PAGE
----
The fibres that are obtained from animals are called animal fibres.
We get wool from animals like sheep, goat, yak, etc. These animals have a thick coat of hair which traps a lot of air and hence keeps the animals warm as air is a poor conductor of heat.
There are two types of fibres obtained from the sheep:
(i) Coarse beard hair
(ii) fine, soft under-hair close to the skin
The fine hair is used to make wool. There are sheep which have only fine under-hair. Such sheep are a result of ‘selective breeding’ in which the parent6s are specifically chosen to give birth to such sheep. Animals that yield wool are yak, sheep, Angora goats, Llama, alpaca, camels, etc.
PROCESS OF CONVERTING FIBRES TO WOOL
- The sheep are reared and bred. Shepherds take care of them.
- The fleece of the sheep is removed from its body. This process is called shearing. Shearing also removes a thin layer of skin but it is painless.
- The sheared skin and hair is washed to remove the grease and dirt. This process is called scouring.
- Sorting is done after scouring. In sorting, the hairs of different textures are separated in factories.
- From the hair, burrs are removed. Burrs are small fluffy fibres. The fibres are scoured again and left to dry.
- The fibres are then dyed to give them colour.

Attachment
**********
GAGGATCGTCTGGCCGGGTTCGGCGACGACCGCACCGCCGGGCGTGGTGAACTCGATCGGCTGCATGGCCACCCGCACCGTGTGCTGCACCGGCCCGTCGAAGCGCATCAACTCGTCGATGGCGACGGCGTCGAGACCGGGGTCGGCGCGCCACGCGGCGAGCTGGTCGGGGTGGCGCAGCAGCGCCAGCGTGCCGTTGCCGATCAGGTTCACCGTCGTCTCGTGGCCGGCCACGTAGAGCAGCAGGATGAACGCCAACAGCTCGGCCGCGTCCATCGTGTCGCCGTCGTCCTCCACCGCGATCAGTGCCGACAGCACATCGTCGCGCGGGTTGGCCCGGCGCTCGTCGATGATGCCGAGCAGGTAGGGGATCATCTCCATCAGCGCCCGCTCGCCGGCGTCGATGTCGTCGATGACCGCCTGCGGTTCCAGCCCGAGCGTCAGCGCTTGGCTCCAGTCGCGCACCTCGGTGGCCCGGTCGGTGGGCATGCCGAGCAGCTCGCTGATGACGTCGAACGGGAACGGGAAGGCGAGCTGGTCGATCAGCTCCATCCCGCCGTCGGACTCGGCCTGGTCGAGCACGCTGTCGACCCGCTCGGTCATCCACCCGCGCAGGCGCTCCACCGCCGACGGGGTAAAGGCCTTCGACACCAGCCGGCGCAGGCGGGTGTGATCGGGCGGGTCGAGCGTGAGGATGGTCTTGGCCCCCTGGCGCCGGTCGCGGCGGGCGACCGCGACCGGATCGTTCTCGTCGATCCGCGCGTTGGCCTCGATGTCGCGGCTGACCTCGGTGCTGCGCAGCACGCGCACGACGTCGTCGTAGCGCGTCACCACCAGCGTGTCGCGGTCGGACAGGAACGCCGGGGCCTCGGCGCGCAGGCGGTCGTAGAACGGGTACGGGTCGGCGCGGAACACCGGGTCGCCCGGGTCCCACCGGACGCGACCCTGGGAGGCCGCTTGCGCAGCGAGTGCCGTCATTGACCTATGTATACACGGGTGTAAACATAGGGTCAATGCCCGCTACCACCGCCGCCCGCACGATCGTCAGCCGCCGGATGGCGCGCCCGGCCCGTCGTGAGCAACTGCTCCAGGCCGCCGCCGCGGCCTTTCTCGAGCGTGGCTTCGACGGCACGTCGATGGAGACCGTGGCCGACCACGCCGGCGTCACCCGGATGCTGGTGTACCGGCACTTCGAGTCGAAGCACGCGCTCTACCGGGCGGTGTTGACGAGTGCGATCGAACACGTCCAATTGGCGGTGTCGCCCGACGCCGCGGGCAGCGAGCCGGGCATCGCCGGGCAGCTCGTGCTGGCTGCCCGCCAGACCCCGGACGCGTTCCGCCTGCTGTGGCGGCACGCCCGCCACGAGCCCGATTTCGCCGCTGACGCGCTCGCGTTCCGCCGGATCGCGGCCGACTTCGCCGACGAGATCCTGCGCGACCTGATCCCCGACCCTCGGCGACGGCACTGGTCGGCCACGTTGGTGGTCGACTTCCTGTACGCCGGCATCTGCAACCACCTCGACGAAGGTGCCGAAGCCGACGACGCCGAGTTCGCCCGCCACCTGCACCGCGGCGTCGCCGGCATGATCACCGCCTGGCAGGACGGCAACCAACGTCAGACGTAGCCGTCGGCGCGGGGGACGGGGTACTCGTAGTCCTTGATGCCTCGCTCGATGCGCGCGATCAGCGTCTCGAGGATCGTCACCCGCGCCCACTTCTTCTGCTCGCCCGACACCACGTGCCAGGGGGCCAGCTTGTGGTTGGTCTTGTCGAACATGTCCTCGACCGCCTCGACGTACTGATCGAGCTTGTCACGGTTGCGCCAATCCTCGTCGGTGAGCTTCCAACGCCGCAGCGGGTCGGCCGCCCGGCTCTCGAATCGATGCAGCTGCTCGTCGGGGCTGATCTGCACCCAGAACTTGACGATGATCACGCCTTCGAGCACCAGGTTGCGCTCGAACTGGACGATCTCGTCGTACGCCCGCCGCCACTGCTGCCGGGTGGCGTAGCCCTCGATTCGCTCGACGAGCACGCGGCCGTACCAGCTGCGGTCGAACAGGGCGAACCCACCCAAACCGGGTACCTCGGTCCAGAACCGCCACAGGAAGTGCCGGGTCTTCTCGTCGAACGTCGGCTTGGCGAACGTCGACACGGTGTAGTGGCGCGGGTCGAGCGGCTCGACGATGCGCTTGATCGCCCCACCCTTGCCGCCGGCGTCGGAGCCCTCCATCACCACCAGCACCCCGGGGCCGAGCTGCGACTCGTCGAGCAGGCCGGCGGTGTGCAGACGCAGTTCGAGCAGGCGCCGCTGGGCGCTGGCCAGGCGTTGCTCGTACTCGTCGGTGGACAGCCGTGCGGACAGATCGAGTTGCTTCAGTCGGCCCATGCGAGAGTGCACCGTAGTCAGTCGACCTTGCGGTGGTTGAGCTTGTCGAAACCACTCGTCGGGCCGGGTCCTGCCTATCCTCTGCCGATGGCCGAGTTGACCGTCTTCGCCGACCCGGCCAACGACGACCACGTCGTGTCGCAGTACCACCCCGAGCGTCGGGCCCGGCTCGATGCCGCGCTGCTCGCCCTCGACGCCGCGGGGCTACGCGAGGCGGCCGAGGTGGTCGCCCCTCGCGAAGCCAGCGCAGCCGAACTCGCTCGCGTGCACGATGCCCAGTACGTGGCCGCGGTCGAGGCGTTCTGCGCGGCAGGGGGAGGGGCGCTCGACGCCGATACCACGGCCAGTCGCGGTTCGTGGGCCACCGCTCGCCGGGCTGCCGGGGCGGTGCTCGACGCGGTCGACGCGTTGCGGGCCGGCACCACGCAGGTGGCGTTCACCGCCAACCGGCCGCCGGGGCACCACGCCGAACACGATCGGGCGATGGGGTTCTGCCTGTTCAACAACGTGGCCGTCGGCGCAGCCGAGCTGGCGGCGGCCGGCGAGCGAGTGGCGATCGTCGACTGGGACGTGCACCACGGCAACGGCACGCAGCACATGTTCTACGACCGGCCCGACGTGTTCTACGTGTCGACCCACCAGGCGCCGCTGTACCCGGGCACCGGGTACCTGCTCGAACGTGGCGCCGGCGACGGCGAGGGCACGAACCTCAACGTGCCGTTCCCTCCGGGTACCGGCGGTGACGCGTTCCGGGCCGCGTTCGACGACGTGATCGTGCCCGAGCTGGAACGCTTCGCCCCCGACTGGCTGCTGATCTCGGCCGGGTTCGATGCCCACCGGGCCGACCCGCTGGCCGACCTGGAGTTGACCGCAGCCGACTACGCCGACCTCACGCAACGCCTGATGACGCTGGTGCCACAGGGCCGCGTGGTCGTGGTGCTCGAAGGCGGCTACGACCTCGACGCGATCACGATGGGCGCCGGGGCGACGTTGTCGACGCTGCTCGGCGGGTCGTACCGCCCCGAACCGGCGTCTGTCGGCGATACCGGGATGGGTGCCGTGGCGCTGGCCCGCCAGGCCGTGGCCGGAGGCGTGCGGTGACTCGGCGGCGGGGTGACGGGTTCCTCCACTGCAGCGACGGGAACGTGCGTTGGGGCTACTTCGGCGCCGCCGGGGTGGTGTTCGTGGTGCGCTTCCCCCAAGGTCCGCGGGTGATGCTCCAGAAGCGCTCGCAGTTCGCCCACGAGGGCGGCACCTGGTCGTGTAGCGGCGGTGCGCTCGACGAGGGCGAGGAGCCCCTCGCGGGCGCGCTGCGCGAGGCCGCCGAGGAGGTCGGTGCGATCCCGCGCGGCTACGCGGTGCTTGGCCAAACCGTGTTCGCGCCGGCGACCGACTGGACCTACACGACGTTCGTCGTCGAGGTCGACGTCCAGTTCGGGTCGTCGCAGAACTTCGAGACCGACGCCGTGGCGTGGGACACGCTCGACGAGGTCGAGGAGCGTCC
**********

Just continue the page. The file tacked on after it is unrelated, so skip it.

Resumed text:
- The fibres are then rolled into yarns after straightening them.
- These fibres are then woven and are used to make woolen clothes.
Silk is obtained from silkworms. ‘Sericulture’ is the name given to the process of rearing silkworms for obtaining silk.
It is the female silk moth that lays eggs. When these eggs hatch, a larva comes out which is called a ‘caterpillar’ or ‘silkworm’. When the caterpillar grows and enters the next stage of its life cycle, which is called ‘pupa’, it weaves a net to hold itself. It secretes a silk fibre and covers itself with it. This covering is called ‘cocoon’.it is from the cocoon that the silk yarn is obtained. Mulberry silk moth is the most common silk moth.
PROCESS OF CONVERTING COCOON TO SILK
- Rearing silkworms: A female silk moth lays hundreds of eggs at a time which are stored and sold to the farmers who take care of them. The eggs then hatch and the silkworm grows and then forms the cocoon.
- Processing silk: The cocoons are kept under the sun or boiled and then they are separated out. This process where the threads are taken out from the cocoon is called ‘reeling’ of the silk. These fibres are the spun or woven into silk cloth.